Herrera Beutler, Members of Bipartisan Addiction and Mental Health Task Force Hold First Roundtable Focusing on Access to Substance Use Prevention and Treatment During COVID
Washington, April 29, 2021
Tags: Health Care
Today, U.S. Representatives Jaime Herrera Beutler (R-WA), Annie Kuster (D-NH), David Trone (D-MD), and Brian Fitzpatrick (R-PA), co-chairs of the Bipartisan Addiction and Mental Health Task Force, hosted the first Task Force roundtable entitled, “Dual Crisis: COVID-19 and Substance Use Disorder.” The Members heard from substance use experts and discussed how the COVID-19 pandemic has impacted the ongoing addiction crisis across the country.
“Today the Bipartisan Addiction and Mental Health Task Force got to work and held its first session, shining the light on how COVID has exacerbated substance use and mental health issues in Southwest Washington communities and those across the country,” Rep. Herrera Beutler said. “I want to thank Dr. Wilson Compton and Dr. Chris Jones for joining our roundtable, answering our questions, and providing valuable insight into the impacts COVID has had on our communities. I look forward to our bipartisan Task Force continuing to listen, learn, and then use that information to shape and implement policies that help empower folks to break addiction and obtain treatment to improve mental health.”
“COVID-19 has brought tremendous challenges for people in New Hampshire and across the country, and the isolation has exacerbated the ongoing substance use crisis,” Rep. Kuster said. “It’s critical that Congress does not turn our back on those in need — that’s why I founded the Bipartisan Addiction and Mental Health Task Force, to advance evidence-based policies to end the addiction and mental health crises in America through prevention and treatment. Today’s discussion marks the first formal event of the Task Force, and my hope is that this conversation will inform us as policymakers and advocates alike as we look beyond COVID-19 and address the rise in overdose deaths across our country.”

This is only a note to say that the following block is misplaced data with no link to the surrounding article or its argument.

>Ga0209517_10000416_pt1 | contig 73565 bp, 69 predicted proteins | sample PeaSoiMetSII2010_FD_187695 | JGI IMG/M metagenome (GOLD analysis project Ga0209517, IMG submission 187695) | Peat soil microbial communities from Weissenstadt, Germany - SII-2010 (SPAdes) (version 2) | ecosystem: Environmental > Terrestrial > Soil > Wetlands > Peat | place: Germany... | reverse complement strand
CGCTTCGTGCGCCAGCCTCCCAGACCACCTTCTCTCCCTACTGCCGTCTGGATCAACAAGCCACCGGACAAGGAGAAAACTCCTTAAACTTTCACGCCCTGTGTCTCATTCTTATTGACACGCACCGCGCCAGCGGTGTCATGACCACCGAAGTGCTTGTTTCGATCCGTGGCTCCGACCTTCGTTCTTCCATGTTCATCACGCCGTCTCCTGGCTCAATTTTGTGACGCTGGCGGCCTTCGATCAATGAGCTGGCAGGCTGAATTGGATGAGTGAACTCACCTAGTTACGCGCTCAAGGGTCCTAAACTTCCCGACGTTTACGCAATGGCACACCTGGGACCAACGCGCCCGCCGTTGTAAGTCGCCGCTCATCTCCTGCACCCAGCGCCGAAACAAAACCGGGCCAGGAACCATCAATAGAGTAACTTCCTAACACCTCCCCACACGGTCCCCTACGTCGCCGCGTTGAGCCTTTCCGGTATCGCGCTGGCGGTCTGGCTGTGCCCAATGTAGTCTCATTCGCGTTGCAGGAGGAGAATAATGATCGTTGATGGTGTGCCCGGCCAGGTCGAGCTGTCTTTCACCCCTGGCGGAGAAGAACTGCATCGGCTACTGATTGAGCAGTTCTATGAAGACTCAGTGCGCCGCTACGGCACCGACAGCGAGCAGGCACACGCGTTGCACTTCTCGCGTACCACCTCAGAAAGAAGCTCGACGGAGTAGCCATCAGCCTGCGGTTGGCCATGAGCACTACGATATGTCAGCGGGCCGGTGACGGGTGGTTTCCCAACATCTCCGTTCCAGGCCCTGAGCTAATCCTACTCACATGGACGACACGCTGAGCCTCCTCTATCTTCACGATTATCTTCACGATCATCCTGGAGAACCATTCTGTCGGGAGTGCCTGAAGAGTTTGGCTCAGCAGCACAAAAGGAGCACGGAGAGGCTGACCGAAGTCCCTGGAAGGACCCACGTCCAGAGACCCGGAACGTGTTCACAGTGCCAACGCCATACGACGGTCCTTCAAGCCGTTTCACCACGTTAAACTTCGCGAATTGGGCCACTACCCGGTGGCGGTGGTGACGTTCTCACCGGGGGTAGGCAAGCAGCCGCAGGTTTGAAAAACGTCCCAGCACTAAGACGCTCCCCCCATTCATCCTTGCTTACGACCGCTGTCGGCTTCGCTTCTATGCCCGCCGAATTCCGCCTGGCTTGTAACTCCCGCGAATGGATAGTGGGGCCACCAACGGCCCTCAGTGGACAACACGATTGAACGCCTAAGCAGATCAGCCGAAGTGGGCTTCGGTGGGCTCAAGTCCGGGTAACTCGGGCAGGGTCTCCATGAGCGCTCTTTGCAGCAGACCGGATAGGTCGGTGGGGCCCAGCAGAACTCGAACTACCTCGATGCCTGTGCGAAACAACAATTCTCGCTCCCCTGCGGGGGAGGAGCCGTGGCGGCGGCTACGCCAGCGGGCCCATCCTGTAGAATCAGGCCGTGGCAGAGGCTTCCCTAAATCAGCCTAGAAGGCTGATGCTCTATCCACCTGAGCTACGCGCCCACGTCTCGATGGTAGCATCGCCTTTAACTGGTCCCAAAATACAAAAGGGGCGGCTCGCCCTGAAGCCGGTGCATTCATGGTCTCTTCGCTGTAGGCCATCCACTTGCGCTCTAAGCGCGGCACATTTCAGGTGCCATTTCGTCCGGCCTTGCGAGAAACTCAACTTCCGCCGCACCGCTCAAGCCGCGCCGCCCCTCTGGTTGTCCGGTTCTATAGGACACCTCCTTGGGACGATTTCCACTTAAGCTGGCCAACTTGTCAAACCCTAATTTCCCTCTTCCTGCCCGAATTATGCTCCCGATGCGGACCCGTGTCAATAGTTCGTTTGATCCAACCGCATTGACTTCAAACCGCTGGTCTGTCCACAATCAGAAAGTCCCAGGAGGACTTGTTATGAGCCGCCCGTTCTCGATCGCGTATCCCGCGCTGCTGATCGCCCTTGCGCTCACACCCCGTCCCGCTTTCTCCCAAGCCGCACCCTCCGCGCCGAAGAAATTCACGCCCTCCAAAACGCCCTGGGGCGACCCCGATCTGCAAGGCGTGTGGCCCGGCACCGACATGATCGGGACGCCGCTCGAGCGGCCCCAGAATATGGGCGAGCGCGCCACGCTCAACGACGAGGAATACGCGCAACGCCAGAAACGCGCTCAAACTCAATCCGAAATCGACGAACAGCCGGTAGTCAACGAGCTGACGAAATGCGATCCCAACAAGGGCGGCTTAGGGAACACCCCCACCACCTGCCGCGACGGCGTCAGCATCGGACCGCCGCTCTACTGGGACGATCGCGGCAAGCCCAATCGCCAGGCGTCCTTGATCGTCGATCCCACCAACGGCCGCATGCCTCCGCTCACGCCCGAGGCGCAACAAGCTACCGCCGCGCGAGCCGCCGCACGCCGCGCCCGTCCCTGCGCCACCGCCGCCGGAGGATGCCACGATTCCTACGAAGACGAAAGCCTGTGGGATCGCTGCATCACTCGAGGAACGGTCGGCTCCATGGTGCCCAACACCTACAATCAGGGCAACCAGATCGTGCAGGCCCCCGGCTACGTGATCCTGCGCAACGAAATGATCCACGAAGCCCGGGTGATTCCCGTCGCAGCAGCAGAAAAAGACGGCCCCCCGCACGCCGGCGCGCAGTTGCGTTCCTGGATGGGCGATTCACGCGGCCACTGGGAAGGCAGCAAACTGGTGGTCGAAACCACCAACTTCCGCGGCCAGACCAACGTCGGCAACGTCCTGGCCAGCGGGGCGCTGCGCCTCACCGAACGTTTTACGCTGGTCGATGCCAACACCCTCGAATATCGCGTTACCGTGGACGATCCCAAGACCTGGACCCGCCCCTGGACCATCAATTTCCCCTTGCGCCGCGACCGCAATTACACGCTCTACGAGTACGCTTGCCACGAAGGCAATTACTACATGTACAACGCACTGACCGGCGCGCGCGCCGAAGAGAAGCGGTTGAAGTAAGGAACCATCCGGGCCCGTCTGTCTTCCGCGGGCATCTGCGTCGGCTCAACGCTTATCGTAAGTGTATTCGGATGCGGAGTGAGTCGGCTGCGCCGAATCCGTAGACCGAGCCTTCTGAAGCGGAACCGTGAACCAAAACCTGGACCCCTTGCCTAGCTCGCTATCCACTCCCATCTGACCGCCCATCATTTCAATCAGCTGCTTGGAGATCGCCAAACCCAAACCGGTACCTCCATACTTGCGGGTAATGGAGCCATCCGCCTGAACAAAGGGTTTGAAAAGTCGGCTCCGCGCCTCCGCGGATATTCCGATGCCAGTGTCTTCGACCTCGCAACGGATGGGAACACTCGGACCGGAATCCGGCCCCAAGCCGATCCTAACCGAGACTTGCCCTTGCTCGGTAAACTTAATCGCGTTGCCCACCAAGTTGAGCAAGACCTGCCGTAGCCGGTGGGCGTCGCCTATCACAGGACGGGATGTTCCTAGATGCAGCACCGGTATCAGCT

“As our nation begins to heal from this pandemic, we cannot forget about the addiction and mental health crises that have been exacerbated by COVID and will be left in its wake,” Rep. Trone said. “The first meeting of the Bipartisan Addiction and Mental Health Task Force today focused on the action steps we need to take collectively in Congress to address how mental health, addiction, and incarceration are all intertwined and must be addressed collectively. I want to thank my co-chairs and the many Members of Congress who contributed to this important conversation. This is just the beginning of our work together.”
“I look forward to working with my colleagues on the Bipartisan Addiction and Mental Health Task Force as co-chair and finding bipartisan, constructive solutions to one of our Nation’s most pressing issues: addiction and mental health,” Rep. Fitzpatrick said. “We must push for sufficient Medicaid funding, responsible care provided by states and counties, enforcement of mental health parity by insurance companies, and supportive housing and other resources for those struggling to care for themselves. These are all essential in addressing the gaps in care.”
“People with substance use disorders are not only at increased risk of COVID-19, but as the CDC recently and importantly recognized, they are at increased risk of serious, life-threatening complications from COVID,” Wilson Compton, MD, MPE, Deputy Director, National Institute on Drug Abuse said. “This underscores the importance of ensuring that individuals and their clinicians understand substance use disorders as underlying health conditions that warrant additional precautions in the context of COVID.”
“While COVID-19 continues to dominate our national focus, we cannot lose sight that so many lives in communities across our nation continue to be impacted by an overdose epidemic that preceded, persists, and indeed has been exacerbated by the pandemic,” Dr. Chris Jones, Deputy Director, CDC’s National Center for Injury Prevention and Control said. “Although data are still emerging, available research indicates substance use, overdose, and mental health have worsened during the pandemic. We must redouble our commitment to working with public health, public safety, and community partners to advance an interdisciplinary and comprehensive approach to addressing substance use, mental health, and overdose.”
The full Task Force Roundtable is available to view, here.